Based on the rumour mill of our user forums we knew that G.INP error correction was appearing shortly for Openreach FTTC services and now a few people have posted line stats showing that G.INP that helps VDSL2 to handle impulse noise better appears to be live.
We are still waiting an answer to a previous enquiry with Openreach to confirm whether this is a full national roll-out or simply an expansion of previous trials. People may recall G.INP being talked about in the same sentence as vectoring, and there is a sense that if G.INP works exactly as expected there is one less change to make when vectoring is eventually rolled out.
What does G.INP do? Basically if helps protect the data sent over the VDSL2 link from the pops and crackles that corrupt the data, a corrupt TCP/IP packet can be expensive time wise if it needs re-transmitting. Traditionally FEC interleaving was enabled on lines the DLM detected as having errors, but this would use up a higher proportion of the available bandwidth while also increasing latency in worst case scenarios. G.INP operates at a more granular level and only eats up bandwidth when small packets of data need correcting, and does so with very little impact on latency.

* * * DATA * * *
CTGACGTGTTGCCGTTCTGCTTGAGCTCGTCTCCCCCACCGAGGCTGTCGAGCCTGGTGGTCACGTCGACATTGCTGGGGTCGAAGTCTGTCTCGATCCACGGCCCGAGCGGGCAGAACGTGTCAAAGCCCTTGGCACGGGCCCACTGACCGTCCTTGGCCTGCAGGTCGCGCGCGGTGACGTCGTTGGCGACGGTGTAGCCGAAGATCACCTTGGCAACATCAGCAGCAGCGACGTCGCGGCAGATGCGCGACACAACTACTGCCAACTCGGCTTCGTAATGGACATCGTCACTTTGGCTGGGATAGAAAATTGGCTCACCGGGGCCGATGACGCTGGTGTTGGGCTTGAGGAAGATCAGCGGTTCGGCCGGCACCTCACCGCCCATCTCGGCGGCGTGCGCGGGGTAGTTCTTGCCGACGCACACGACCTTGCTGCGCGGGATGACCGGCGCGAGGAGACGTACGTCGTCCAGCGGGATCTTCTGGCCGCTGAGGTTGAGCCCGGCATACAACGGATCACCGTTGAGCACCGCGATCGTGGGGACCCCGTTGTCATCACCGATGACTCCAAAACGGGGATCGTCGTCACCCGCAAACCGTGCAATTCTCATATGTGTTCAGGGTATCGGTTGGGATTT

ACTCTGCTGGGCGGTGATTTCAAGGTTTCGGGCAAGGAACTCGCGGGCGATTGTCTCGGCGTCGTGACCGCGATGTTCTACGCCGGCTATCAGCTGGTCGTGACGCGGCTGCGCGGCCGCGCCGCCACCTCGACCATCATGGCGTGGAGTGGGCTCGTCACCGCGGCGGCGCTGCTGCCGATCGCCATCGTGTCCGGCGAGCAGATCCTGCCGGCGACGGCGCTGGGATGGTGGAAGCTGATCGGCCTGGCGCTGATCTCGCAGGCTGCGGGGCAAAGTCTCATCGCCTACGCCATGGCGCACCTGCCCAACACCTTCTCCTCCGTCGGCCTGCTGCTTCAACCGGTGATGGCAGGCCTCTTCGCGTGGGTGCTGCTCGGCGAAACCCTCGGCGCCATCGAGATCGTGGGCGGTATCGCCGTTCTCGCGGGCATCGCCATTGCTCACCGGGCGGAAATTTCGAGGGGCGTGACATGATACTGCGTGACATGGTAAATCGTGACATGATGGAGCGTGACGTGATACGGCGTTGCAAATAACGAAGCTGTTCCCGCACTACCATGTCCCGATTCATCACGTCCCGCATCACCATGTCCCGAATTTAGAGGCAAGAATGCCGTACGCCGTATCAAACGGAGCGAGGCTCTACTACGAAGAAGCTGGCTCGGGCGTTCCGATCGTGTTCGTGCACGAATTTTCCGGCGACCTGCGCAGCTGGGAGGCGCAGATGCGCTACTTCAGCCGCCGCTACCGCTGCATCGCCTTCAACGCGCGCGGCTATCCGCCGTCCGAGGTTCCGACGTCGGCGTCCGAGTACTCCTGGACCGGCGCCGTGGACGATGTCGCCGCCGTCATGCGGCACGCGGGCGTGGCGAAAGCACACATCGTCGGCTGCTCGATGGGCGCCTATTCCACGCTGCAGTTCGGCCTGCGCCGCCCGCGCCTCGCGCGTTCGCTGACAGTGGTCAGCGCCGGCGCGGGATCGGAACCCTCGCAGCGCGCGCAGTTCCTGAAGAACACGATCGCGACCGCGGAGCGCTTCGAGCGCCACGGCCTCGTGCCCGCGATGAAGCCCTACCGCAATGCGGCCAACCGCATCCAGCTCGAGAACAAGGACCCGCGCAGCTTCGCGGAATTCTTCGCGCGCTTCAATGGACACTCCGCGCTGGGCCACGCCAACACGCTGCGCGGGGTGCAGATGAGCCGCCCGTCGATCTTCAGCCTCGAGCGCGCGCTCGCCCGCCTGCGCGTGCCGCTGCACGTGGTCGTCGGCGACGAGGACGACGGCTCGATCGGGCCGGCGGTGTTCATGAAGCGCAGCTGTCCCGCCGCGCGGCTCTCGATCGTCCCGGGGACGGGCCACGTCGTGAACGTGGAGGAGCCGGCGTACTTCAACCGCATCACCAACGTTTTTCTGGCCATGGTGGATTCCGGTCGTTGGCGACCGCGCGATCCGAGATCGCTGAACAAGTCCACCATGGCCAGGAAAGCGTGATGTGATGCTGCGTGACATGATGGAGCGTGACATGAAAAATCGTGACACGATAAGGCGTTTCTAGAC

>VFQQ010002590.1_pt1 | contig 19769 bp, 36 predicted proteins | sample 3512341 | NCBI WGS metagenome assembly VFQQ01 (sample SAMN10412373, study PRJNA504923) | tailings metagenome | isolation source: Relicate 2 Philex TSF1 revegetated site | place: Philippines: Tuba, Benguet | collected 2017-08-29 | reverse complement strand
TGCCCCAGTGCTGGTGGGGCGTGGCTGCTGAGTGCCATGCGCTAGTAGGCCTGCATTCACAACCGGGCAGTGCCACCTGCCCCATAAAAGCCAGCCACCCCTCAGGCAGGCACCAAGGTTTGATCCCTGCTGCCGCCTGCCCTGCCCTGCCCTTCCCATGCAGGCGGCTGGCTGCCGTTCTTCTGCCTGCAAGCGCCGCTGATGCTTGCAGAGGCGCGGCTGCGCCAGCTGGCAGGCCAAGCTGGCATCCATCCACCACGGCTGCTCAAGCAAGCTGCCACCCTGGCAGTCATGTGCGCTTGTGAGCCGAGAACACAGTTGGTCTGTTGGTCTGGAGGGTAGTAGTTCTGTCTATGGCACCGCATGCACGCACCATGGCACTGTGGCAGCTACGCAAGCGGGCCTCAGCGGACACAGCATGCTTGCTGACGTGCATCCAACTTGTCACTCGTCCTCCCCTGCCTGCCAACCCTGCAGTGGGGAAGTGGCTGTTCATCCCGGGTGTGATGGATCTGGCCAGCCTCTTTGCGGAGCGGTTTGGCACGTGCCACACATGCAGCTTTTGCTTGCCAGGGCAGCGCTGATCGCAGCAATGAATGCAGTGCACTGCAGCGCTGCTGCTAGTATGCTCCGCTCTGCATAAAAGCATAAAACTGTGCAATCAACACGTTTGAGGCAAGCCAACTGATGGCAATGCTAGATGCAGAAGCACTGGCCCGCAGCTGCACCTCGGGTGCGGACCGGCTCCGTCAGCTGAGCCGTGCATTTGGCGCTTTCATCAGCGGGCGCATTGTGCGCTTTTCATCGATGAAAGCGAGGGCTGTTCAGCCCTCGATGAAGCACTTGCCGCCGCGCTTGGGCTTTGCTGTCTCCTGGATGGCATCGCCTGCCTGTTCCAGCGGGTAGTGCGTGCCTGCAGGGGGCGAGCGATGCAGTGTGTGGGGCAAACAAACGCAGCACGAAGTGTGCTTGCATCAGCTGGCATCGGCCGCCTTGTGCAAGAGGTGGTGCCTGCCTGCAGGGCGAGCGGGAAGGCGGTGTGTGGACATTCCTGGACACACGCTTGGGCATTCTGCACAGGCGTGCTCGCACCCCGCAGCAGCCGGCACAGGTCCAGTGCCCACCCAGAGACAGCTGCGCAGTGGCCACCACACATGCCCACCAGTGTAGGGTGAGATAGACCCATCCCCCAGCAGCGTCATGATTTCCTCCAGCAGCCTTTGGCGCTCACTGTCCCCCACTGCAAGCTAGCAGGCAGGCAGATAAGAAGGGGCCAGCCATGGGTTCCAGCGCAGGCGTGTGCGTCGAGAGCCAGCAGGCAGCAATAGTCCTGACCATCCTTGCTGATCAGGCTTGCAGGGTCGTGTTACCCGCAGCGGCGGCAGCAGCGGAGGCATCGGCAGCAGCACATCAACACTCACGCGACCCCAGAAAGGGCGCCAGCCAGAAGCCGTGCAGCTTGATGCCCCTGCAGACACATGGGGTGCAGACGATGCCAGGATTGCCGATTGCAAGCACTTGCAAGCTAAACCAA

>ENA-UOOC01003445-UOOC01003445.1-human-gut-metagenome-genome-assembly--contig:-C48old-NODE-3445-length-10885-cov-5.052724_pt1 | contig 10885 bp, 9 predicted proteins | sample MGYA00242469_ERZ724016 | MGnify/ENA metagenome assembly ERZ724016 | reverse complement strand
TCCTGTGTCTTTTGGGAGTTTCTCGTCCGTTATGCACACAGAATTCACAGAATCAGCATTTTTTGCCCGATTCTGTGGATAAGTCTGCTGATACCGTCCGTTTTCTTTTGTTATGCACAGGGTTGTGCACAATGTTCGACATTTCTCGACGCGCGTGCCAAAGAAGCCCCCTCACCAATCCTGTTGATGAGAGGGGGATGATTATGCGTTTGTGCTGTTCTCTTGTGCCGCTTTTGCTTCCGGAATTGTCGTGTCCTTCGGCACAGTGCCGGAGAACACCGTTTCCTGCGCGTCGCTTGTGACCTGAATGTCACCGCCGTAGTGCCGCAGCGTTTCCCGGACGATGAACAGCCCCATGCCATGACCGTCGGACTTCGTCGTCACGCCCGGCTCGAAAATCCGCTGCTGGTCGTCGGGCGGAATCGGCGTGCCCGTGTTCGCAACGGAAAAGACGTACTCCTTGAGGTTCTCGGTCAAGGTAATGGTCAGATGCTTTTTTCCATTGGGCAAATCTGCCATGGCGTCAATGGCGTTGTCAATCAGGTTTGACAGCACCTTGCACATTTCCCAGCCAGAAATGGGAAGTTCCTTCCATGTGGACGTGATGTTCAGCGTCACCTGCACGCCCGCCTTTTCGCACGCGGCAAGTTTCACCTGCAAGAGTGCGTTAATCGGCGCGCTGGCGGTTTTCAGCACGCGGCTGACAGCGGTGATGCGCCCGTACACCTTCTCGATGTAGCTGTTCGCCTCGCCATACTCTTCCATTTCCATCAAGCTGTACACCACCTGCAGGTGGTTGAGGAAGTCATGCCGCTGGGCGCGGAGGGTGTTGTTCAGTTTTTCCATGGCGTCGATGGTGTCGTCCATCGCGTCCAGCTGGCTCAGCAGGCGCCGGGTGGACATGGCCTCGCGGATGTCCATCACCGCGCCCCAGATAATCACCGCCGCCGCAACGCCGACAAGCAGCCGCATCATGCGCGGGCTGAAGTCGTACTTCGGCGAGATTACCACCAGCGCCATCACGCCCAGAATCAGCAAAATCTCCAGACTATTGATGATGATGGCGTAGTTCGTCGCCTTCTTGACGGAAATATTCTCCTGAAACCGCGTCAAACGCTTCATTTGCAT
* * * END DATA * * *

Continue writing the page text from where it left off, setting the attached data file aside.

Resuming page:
Will it mean your line will go faster? For those where interleaving is on, there might be some changes, but until a lot more real world examples showing whether the Openreach DLM is favouring FEC or G.INP error protection it will be difficult to say.
Where G.INP comes into its own is once you start to push 100 Mbps or more utilising vectoring and pushing the copper closer to its absolute capabilities.